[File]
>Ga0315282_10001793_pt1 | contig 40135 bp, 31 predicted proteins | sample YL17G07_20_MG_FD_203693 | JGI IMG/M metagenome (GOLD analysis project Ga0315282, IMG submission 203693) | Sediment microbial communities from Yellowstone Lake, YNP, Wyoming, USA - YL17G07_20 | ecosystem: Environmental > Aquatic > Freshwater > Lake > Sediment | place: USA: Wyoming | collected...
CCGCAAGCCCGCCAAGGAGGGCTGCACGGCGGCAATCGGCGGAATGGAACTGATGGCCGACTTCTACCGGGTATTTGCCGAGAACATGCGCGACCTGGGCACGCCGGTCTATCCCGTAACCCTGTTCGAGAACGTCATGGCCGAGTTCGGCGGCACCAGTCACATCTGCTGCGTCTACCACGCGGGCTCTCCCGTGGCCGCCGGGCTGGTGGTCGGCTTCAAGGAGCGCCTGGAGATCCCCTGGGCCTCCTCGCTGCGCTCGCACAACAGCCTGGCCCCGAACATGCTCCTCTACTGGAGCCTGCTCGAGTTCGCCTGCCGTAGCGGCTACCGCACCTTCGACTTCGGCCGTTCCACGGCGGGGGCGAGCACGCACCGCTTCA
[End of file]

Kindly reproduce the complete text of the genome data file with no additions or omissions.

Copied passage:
>Ga0315282_10001793_pt1 | contig 40135 bp, 31 predicted proteins | sample YL17G07_20_MG_FD_203693 | JGI IMG/M metagenome (GOLD analysis project Ga0315282, IMG submission 203693) | Sediment microbial communities from Yellowstone Lake, YNP, Wyoming, USA - YL17G07_20 | ecosystem: Environmental > Aquatic > Freshwater > Lake > Sediment | place: USA: Wyoming | collected...
CCGCAAGCCCGCCAAGGAGGGCTGCACGGCGGCAATCGGCGGAATGGAACTGATGGCCGACTTCTACCGGGTATTTGCCGAGAACATGCGCGACCTGGGCACGCCGGTCTATCCCGTAACCCTGTTCGAGAACGTCATGGCCGAGTTCGGCGGCACCAGTCACATCTGCTGCGTCTACCACGCGGGCTCTCCCGTGGCCGCCGGGCTGGTGGTCGGCTTCAAGGAGCGCCTGGAGATCCCCTGGGCCTCCTCGCTGCGCTCGCACAACAGCCTGGCCCCGAACATGCTCCTCTACTGGAGCCTGCTCGAGTTCGCCTGCCGTAGCGGCTACCGCACCTTCGACTTCGGCCGTTCCACGGCGGGGGCGAGCACGCACCGCTTCA